A Case for Enoch

Arguments are sometimes made that one or more ancient Jewish or Christian texts, ultimately omitted from the canons of both faiths, might comfortably belong in the Bible and should be added to it. They point to the fact that many Jewish and Christian texts were considered authoritative prior to the establishment of those canons but were, at the last moment so to speak, left out, sometimes without explanation.

Those Jewish texts now collected as the Apocrypha in some Bibles were ultimately omitted from the Hebrew canon. Yet they were once part of the early Greek Bible. Early Christians relied on the Greek Jewish Bible for centuries until Jerome began to argue that the texts later omitted by the rabbis as they established their Hebrew canon should probably be omitted from the Christian canon as well. And so they were (though Roman Catholic and Orthodox Christians continue to regard them as at least deutero-canonical).

The development of the New Testament followed similar lines. A number of early Christian texts were included in the Christian Bible but later removed. A 4th-century Bible, known today as Codex Sinaiticus, included the Christian compositions The Shepherd by Hermas and the Letter of Barnabas. In the 4th century, according to a manuscript known as the Muratorian fragment, other Christians were being warned not to consider The Shepherd canonical. The Muratorian fragment also rejects certain letters attributed to Paul including one to the Laodiceans and one to the Alexandrians. The Apocalypse of Peter, accepted by some early Christians as canonical, was similarly dismissed in this fragment. Fourth-century Egyptian bishop Athanasius even had to write his priests instructing them to refrain from including The Shepherd and also the Didache (“Teaching of the Apostles”) in the church readings.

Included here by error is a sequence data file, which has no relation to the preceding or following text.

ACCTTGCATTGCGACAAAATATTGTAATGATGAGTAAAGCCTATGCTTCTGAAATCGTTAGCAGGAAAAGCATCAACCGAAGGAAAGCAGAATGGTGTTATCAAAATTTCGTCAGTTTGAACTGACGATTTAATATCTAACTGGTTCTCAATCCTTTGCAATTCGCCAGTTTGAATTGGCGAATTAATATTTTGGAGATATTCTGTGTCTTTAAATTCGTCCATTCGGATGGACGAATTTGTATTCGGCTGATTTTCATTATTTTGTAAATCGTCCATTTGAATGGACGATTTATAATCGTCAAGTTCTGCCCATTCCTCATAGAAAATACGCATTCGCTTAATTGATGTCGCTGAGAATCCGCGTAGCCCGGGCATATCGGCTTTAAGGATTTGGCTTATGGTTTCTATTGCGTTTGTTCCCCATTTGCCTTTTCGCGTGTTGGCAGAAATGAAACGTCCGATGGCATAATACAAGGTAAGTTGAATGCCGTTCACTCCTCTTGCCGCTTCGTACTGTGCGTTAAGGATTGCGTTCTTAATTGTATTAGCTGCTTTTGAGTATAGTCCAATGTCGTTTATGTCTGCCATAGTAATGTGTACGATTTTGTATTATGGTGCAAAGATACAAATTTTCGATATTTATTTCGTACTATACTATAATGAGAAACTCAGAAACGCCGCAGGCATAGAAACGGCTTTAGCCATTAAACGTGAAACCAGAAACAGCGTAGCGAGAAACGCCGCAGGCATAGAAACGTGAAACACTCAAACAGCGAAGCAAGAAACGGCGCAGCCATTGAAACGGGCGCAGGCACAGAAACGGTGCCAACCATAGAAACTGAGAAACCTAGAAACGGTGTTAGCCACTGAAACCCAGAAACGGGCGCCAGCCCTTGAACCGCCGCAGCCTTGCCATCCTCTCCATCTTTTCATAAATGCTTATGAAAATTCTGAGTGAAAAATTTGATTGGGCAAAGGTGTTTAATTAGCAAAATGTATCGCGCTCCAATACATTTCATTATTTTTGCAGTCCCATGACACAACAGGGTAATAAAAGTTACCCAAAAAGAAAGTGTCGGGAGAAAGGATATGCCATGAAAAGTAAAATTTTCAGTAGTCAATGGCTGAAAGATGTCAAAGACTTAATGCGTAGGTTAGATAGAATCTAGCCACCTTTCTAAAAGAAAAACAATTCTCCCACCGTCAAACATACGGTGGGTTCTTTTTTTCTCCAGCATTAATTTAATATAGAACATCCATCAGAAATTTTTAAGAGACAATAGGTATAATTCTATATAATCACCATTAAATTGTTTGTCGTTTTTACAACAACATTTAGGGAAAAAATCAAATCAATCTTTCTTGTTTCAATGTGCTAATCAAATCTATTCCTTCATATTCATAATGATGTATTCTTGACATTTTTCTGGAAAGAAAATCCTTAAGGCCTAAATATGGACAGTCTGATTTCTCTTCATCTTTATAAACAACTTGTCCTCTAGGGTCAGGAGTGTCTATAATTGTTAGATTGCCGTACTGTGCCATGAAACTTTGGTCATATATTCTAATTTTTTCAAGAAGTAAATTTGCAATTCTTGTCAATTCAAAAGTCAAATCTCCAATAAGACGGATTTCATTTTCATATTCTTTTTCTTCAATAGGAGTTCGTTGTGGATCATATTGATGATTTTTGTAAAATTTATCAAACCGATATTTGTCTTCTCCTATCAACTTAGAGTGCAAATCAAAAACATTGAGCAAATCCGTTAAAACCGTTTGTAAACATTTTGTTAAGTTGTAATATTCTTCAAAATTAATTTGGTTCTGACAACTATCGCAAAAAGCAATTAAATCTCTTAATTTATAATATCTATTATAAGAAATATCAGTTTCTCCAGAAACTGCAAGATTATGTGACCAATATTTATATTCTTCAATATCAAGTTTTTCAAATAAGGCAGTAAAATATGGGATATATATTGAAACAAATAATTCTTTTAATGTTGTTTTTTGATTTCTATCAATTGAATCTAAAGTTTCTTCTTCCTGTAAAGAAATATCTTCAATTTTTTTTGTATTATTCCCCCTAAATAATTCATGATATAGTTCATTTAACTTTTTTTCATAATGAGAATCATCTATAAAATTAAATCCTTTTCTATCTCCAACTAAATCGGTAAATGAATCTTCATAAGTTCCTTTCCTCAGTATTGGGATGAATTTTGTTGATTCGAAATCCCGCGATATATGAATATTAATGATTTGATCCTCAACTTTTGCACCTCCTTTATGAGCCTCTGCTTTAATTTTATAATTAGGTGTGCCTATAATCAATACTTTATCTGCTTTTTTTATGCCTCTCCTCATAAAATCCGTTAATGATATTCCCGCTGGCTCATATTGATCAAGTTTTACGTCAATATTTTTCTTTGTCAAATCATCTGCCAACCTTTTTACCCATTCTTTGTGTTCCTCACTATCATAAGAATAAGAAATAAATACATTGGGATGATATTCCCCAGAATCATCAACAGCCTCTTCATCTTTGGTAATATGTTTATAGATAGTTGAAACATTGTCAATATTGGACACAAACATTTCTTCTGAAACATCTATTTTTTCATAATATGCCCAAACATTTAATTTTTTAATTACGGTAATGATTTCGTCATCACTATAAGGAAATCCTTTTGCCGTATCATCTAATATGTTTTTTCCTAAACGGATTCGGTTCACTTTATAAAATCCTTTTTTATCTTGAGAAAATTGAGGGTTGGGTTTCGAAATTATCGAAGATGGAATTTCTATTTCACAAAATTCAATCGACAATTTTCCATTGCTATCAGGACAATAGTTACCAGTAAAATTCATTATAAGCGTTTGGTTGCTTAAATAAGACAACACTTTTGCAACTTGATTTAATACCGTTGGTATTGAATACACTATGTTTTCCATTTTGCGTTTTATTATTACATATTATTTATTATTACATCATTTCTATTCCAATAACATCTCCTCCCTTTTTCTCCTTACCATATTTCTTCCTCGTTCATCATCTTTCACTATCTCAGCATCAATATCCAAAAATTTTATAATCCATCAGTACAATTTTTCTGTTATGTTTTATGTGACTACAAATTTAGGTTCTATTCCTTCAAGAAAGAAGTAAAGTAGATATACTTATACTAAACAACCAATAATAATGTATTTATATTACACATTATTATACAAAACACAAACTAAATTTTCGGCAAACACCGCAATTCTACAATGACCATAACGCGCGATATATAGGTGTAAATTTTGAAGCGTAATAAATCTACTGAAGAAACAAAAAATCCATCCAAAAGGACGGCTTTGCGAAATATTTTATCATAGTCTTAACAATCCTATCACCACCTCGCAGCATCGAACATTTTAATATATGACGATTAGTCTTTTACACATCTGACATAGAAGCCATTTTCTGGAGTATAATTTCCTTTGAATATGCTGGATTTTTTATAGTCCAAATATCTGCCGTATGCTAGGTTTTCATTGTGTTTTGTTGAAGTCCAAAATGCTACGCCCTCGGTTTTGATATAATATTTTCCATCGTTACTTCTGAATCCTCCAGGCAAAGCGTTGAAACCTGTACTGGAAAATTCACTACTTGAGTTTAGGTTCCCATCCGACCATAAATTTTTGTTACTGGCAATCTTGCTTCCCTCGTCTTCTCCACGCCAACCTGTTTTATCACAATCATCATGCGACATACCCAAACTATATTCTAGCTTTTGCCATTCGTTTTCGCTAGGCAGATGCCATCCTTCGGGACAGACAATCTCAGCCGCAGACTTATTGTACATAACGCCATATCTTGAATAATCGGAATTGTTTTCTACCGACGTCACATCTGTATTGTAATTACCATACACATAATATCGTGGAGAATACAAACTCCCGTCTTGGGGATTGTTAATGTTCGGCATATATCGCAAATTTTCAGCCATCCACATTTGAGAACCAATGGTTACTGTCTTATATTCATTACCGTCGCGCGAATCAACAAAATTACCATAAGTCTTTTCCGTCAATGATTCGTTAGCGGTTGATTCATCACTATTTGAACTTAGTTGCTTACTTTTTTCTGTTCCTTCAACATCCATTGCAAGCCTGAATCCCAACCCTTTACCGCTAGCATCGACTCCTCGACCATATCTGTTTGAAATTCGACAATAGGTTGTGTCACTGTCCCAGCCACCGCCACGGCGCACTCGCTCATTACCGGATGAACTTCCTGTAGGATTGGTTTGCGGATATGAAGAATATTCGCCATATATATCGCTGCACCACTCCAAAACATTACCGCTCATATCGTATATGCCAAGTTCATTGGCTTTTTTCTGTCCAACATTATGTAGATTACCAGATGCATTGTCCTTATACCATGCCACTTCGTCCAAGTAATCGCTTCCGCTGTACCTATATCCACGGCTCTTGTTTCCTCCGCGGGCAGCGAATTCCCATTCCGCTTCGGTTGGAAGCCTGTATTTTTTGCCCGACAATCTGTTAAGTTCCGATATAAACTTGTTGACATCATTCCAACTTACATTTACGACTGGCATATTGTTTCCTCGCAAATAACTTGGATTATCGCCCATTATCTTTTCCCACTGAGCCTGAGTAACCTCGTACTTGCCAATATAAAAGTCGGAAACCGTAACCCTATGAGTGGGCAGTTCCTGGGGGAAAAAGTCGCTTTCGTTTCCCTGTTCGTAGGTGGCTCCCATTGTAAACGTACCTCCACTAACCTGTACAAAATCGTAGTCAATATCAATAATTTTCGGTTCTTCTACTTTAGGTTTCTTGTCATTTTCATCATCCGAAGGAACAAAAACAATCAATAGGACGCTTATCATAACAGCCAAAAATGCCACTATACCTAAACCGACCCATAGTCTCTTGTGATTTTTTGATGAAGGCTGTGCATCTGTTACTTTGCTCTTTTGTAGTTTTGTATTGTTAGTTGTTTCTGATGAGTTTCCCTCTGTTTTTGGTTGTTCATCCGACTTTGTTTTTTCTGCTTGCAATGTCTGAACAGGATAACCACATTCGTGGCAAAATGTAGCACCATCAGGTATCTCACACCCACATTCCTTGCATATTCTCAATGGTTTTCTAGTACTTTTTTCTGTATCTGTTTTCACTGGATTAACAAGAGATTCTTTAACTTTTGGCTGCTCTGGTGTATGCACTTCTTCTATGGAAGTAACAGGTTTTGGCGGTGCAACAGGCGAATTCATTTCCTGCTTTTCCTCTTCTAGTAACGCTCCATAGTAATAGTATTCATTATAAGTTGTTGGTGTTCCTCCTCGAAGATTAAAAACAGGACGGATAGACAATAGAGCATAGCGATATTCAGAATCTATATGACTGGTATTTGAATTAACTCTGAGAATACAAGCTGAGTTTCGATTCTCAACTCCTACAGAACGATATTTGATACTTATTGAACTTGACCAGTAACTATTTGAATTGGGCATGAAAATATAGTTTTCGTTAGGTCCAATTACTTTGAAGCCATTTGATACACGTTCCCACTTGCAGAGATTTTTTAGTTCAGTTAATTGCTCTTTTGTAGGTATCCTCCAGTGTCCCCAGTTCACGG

Once both Hebrew and Christian canons stabilized there seems to have been little appetite to reform either one. As we said, the omitted Greek Jewish texts were preserved for Christian reading as either apocryphal or, in the case of Roman Catholic and Orthodox bibles, deutero-canonical. Rejected Christian texts were generally condemned to the dust heap of history only to be rediscovered in modern times.

One text that was both forgotten by most Jews and Christians after the 4th century and yet continues to be included in one Christian canon is the First Book of Enoch. The Ethiopic Orthodox Church accepts 1 Enoch in its biblical canon. It is fortunate for us that it does because the Ethiopic language version is the only complete version of the text available to us so far. Nevertheless, fragments of most of the work have been discovered among the Dead Sea Scrolls indicating that the composition dates from as early as the 3rd century B.C.E. We now know that the entire work was originally composed in Judea in either Hebrew or Aramaic (or both). Let’s take a closer look at 1 Enoch. There is good reason for both Christians and Jews to become familiar with this ancient text. It is one of our earliest representatives of the apocalyptic movement within Judaism. As should also be obvious, apocalyptic beliefs informed nascent Christianity as well.

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